Franck Vigroux & Matthew Bourne - Radioland: Radio-Activity Revisited (The Leaf Label)

Posted by vibrations on 08-12-15

There are some things that just should not be remade. Psycho: completely unnecessary remake. The Ladykillers: what were the Coen Brothers thinking? Robocop: I would not buy that for a dollar. Music is a different matter: if you think about it every time an orchestra does a new recording of something like Beethoven’s 5th Symphony, it’s a remake. But what about re-imaginings? Actually, I once heard an amazing collage of different versions of the glorious 5th – but how would it work for something similarly innovative, but a bit more modern, like, say, Kraftwerk?

Radioland are Franck Vigroux, composer and sound artist, Antoine Schmitt, installation artist, and Leeds based Jazz pianist Matthew Bourne and they have come together to re-imagine the seminal 1975 Kraftwerk album ‘Radio-Activity’, which could be seen as sacrilege, but actually comes across as something more sacred, but a more secular sacred. The original tunes are there, pushed below the surface at times, but given a more freeform patina. Opener ‘Geiger Counter’, on the original, was simply a Geiger counter, but here it is given a beat, a pulse, a darkly digital life of its own.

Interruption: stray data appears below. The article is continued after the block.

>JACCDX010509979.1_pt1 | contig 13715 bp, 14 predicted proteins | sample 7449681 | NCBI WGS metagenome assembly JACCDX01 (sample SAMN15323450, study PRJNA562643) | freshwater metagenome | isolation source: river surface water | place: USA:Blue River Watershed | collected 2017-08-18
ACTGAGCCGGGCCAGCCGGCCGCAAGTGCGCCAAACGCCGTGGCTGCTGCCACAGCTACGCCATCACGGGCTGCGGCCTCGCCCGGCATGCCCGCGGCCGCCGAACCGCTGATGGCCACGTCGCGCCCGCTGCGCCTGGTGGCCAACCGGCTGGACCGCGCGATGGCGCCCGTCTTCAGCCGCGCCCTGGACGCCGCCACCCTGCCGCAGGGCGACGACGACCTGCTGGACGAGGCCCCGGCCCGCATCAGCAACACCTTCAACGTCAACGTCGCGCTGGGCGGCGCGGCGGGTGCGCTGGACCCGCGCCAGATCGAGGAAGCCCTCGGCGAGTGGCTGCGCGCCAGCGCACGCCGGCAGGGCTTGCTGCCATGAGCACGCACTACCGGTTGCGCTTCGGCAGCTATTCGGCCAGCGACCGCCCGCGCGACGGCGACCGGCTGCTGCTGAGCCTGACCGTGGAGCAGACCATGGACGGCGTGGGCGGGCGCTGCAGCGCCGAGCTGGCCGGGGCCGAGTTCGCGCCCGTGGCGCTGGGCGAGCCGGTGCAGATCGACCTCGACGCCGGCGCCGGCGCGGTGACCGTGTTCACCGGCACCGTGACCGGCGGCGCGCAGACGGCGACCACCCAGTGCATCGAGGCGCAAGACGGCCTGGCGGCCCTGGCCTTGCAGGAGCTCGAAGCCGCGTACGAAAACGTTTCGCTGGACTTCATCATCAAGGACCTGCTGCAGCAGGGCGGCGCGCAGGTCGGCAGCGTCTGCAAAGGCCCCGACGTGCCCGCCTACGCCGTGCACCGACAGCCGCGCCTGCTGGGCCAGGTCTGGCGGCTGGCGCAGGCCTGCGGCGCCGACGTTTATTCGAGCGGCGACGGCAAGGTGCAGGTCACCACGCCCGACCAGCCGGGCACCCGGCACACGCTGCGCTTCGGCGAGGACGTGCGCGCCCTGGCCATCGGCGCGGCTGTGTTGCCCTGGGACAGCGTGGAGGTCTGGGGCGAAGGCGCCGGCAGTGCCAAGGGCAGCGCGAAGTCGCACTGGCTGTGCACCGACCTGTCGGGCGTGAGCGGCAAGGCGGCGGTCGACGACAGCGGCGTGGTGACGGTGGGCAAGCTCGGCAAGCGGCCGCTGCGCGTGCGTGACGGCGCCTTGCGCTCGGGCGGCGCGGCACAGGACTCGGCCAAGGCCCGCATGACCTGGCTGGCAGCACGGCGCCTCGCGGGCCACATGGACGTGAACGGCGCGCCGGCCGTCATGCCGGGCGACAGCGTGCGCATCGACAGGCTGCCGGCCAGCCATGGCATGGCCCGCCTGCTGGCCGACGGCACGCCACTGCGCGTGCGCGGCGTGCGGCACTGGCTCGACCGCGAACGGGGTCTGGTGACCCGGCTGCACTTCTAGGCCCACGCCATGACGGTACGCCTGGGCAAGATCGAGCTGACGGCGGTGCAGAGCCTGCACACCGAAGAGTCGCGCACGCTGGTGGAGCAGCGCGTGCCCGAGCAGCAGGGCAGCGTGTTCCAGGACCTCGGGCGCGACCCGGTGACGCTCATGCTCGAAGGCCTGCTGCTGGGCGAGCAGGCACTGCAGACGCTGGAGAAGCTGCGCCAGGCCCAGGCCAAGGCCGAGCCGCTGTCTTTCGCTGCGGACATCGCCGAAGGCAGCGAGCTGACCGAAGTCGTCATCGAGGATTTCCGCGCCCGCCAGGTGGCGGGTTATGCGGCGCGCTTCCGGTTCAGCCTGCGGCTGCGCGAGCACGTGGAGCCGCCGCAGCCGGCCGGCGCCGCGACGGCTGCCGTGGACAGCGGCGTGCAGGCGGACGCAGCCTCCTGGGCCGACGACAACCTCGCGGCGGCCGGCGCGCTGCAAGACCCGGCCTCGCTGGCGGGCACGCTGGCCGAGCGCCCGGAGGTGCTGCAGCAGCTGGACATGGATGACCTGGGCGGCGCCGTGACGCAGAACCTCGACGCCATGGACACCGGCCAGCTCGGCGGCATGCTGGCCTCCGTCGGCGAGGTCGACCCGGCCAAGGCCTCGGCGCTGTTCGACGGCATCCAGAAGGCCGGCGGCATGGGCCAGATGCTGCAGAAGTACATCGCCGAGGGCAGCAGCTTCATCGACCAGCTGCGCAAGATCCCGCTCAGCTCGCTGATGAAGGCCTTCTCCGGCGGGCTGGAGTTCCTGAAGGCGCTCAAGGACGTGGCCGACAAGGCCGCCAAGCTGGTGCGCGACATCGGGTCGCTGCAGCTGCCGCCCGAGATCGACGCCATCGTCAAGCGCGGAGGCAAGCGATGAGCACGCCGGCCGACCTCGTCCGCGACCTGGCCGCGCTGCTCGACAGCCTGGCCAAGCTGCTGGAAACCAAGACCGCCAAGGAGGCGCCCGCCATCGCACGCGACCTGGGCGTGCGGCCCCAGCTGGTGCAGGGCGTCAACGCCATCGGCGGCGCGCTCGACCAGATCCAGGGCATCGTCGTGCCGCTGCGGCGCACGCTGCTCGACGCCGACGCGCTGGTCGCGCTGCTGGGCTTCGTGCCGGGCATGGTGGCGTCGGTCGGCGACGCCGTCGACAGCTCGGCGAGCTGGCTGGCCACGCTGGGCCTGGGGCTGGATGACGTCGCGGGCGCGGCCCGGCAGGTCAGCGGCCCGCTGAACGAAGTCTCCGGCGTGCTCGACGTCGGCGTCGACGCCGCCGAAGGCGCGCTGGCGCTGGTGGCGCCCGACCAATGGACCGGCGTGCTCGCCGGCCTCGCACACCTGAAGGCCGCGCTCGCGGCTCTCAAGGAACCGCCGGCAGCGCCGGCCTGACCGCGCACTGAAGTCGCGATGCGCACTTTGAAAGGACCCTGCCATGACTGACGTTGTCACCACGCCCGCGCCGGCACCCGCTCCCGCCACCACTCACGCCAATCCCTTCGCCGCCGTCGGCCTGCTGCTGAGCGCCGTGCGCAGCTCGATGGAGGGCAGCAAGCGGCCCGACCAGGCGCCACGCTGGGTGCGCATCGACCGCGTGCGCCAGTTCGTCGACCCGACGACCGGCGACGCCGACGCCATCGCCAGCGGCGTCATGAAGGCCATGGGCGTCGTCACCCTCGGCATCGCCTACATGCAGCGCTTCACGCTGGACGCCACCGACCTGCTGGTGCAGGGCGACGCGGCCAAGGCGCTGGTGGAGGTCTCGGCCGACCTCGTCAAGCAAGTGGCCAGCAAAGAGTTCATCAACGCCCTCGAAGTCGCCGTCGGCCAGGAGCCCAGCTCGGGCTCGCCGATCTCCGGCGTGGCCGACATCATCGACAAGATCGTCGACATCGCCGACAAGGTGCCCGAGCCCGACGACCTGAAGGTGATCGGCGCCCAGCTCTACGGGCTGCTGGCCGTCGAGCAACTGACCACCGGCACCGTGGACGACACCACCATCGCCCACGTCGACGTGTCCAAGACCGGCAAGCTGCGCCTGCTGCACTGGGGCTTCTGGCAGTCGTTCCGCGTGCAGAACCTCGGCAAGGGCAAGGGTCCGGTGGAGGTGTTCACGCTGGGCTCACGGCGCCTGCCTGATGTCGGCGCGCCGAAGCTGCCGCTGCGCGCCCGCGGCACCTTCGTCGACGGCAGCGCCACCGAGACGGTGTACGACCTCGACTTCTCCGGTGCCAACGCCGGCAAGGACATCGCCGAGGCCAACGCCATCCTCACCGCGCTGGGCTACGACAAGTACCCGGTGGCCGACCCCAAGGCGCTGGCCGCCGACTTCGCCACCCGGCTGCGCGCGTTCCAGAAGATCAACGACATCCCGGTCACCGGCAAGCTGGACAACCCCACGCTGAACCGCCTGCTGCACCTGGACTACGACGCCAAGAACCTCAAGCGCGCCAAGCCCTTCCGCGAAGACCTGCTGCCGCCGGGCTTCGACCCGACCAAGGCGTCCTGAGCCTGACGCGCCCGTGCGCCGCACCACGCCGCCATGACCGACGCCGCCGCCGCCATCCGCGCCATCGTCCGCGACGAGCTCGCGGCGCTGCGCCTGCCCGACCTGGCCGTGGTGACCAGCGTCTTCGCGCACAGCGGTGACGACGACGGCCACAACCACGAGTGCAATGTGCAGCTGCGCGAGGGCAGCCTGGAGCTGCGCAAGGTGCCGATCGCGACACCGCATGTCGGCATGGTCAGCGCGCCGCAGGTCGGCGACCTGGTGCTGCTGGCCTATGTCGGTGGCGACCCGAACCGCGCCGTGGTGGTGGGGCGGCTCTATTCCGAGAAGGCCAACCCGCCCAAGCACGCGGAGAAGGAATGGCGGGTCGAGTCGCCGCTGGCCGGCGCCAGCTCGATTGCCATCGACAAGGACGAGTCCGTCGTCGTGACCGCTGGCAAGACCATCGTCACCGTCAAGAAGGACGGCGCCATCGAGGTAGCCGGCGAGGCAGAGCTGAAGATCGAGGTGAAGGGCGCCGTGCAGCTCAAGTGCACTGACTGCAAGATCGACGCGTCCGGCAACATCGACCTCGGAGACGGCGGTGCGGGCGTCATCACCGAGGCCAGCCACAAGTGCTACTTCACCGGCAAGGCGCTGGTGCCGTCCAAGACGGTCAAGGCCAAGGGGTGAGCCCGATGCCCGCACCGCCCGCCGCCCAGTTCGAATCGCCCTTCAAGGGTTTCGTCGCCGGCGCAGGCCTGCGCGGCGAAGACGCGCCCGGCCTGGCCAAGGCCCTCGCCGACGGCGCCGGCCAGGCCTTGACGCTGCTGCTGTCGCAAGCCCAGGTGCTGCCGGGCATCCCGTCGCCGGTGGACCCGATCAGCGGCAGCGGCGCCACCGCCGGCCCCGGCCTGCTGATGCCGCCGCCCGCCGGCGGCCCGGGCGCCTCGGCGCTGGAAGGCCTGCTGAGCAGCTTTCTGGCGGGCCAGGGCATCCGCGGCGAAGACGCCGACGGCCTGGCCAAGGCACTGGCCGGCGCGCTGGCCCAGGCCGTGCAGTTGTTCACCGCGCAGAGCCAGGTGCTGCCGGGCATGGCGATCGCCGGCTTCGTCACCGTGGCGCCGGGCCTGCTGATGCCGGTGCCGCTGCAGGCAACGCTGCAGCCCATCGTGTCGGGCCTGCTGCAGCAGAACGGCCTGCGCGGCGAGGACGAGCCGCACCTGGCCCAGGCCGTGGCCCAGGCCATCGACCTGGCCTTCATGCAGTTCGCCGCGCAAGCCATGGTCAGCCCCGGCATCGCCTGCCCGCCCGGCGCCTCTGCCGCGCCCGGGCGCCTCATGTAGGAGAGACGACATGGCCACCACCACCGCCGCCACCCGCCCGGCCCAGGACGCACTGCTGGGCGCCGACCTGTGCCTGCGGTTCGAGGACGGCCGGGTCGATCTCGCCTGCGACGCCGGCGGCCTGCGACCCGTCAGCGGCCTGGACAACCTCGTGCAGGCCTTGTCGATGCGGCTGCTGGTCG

As the album progresses, there are moments of dark and shade, of terror and serenity – it almost feels like the paranoia of growing up and living in the nuclear age. For example, ‘Antenna’ begins as a mix of vocodered vocals and a thudding clicking beat, before exploding into violent, brutal discord akin to Sunn o))), yet is followed by ‘Radio Stars’, a soothing, looping German voice over mild synths and a repeating pattern, like the pulse of a neutron star. Or take ‘Intermission’, a chaotic mix of emergency broadcasts like 65 Days of Static, followed by the Radiophonic melody of ‘Voice of Energy’, robotic yet reassuring.

In fact, a lot of the album seems to be the original work played through the voices it inspired – ‘Airwaves’ has the pop confidence of Pet Shop Boys whilst remaining Vangelic, ‘Ohm Sweet Ohm’ is pure Chemical Brothers and ‘Radioland’ itself is elegiac and sombre but in an Ultravoxian manner. It’s almost what would happen if this was a tribute album… which in a way it is.

At the core of the piece lies ‘Radio Activity’ itself, rendered voiceless, but the original lies there, sheathed in static and fury and covered in thirty years of digital scree, a found artefact from the beginnings of electronic music. A ghost in the machine. And it is a haunted, haunting piece of work, unsettling and unresolved, taken from a time where the future was uncertain, yet almost in reach. A marriage of the digital and analogue in a terrified new world.

Rob Wright